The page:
One of the more interesting newbies – other than Banderas as an over-enthused mercenary with a motor-mouth that never quits – is 2008 Olympic medalist in judo and current UFC Women’s Bantamweight Champion. Ronda Rousey as Luna.  When female actors with slight builds and skinny arms are cast as action heroes simply because they’re A-listers with bankable marquee value, the believability factor of their strength and abilities flies out of the window along with the bodies they’re supposed to be throwing.  Other than Gina Carano (Haywire, In the Blood) Rousey draws your attention not only because of her movie-star good looks, but with her obvious athleticism and overall broad-shouldered appearance; she actually looks as though she can cause the kind of damage that would send enemy bodies flying through the air.  Plus, she can deliver a line.

Is there an audience that gets excited at the prospect of a third Expendable movie?  The answer must be yes if box-office returns on the previous two are any indication, but it appears that it’s an overseas audience dictating the terms.  Number two dipped domestically but grew internationally.  With just about every name that has made the action film a Hollywood essential for the last few decades – excusing Bruce Willis who, evidently, is not a team player when it comes to negotiating a paycheck – overseas audience should have a ball.  For the rest of us?  When Arnold Schwarzenegger’s cigar chomping character tells Stallone’s Ross, “I’m getting out of this business and so should you,” maybe it’s time for Ross to listen.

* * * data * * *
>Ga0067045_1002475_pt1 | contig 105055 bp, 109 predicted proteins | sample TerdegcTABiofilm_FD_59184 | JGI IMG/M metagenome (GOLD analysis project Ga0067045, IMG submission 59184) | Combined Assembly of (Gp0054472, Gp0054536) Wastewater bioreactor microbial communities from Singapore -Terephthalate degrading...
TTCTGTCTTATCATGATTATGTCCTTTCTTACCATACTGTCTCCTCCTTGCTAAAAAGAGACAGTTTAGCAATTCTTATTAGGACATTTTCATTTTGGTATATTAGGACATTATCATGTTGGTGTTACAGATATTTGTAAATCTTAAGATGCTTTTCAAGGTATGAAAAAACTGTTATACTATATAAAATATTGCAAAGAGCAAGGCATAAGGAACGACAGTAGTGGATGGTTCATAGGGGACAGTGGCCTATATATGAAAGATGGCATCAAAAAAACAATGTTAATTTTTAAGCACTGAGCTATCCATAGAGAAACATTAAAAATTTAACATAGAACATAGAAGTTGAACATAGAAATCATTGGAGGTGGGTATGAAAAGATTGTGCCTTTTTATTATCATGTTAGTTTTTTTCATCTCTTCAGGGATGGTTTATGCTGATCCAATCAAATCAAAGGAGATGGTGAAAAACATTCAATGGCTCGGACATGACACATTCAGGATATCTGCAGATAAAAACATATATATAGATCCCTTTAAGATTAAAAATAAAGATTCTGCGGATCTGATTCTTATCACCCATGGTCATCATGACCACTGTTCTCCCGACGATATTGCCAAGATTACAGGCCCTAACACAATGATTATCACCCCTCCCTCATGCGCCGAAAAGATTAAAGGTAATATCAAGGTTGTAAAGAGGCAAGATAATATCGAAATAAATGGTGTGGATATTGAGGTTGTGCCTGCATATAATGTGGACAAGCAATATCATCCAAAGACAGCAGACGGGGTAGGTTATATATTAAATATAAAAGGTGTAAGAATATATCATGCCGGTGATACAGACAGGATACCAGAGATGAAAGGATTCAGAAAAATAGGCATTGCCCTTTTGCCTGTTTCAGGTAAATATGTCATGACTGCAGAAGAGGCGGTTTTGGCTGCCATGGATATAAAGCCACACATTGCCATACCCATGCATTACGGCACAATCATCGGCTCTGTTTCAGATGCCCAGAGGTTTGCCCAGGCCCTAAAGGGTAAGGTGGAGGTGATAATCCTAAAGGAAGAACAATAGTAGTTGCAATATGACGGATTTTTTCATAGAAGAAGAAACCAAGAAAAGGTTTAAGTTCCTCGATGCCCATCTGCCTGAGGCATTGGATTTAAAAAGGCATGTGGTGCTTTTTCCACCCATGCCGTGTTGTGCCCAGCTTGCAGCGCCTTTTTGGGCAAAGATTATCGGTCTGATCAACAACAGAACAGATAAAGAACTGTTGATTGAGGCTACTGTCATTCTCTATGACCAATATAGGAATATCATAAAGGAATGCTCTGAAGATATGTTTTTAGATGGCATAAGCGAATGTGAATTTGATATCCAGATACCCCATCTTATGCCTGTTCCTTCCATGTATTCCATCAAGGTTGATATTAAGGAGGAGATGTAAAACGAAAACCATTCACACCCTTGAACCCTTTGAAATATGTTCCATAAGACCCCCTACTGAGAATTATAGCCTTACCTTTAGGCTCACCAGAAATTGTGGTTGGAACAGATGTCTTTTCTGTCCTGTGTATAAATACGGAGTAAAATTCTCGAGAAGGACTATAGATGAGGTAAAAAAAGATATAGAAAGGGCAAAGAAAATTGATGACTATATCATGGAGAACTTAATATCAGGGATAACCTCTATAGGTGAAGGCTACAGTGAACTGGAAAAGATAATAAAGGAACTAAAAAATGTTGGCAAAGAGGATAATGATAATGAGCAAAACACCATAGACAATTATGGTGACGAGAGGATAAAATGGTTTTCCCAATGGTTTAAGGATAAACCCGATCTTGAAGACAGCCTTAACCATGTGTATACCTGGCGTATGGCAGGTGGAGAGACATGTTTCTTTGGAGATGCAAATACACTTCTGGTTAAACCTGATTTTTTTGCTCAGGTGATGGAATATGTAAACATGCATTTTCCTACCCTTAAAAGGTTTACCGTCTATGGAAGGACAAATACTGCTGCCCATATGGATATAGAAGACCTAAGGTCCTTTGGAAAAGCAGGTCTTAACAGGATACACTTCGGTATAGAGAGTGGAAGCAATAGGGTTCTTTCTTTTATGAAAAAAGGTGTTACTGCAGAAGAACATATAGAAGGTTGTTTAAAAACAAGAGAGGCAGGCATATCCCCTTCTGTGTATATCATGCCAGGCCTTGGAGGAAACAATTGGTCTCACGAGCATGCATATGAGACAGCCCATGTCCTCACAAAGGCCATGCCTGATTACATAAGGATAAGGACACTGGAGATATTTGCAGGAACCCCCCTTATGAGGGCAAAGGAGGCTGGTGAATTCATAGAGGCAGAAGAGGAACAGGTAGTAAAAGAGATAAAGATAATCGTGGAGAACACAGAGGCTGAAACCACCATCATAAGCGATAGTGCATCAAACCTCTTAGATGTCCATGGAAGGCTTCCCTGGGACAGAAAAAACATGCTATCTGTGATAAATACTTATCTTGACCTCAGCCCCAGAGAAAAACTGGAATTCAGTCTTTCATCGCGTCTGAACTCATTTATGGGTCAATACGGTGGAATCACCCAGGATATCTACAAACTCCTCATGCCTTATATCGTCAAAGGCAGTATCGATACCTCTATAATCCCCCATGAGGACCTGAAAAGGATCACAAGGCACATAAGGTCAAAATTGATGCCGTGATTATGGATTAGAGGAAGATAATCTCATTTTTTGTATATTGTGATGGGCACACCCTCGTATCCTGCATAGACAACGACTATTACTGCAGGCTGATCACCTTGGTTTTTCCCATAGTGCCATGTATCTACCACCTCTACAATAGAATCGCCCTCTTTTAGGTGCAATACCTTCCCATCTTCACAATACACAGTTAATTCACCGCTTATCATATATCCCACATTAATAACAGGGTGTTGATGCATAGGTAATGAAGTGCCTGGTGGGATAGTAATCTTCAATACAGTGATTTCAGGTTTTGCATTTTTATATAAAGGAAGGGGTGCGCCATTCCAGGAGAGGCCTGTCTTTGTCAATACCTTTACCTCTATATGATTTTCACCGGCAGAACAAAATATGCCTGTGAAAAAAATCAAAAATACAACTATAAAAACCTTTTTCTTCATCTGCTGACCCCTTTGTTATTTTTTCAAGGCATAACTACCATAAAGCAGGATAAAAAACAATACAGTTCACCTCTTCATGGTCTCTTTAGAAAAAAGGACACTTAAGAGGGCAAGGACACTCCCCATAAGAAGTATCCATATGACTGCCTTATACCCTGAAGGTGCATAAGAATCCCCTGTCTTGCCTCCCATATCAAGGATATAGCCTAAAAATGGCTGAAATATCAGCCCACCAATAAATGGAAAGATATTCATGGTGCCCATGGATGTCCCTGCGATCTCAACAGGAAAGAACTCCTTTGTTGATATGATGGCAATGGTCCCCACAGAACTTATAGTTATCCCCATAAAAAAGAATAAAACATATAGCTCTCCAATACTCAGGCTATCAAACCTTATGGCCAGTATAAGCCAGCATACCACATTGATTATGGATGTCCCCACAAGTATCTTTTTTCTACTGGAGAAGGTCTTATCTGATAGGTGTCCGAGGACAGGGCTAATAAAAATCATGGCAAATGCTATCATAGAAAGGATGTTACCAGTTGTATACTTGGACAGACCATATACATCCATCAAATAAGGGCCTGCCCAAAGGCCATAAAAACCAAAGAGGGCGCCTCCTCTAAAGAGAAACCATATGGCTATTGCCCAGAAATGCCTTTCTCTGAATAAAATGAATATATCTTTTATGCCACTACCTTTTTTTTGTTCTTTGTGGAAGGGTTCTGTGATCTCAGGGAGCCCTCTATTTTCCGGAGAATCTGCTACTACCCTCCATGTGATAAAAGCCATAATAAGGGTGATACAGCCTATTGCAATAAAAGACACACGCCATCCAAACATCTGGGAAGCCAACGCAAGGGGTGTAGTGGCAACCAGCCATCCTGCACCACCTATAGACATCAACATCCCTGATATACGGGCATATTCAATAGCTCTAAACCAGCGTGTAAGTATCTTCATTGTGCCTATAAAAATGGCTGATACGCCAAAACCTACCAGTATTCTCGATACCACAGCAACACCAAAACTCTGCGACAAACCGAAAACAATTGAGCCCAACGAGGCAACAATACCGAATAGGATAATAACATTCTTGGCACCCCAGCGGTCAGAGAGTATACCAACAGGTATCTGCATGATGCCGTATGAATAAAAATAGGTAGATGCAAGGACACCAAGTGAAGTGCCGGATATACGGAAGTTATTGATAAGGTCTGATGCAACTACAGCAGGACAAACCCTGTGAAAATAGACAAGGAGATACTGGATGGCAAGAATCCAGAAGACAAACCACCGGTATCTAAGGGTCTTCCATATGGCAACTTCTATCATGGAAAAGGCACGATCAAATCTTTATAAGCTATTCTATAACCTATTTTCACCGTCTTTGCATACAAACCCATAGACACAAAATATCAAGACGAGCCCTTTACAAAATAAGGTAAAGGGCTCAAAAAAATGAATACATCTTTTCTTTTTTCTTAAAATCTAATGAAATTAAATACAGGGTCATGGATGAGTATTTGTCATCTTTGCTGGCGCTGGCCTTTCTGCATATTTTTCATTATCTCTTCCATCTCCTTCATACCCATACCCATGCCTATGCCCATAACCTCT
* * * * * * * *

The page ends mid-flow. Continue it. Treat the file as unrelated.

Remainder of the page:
MPAA Rating:  PG-13    Length:  126 Minutes     Overall Rating:  5 (out of 10)

Posted in Film

The Giver – Film Review

As with several futuristic settings previously used in a series of popular Young Adult novels, the utopian world presented in The Giver turns out to be quite the opposite.

After the ruin, we built a new society,” young Jonas (Brenton Thwaites) tells us.  Developed under the guidance of the Elders, that new society has eliminated everything that causes conflict.  Sickness is gone, which is no bad thing, but so too has anything that might encourage an emotional depth.

Everyone in this classless society converts to Sameness, which is just as it sounds – they’re all the same; attitudes, behavior, appearance to a certain degree, and a willing adherence to the rules.  There’s even a mandated clarity of speech so that at no time is it possible to misunderstand what you’re being told.  Everyone obeys the rules and appears to readily accept that there will always be little or no privacy.  It’s the way things are.  It’s the way things work.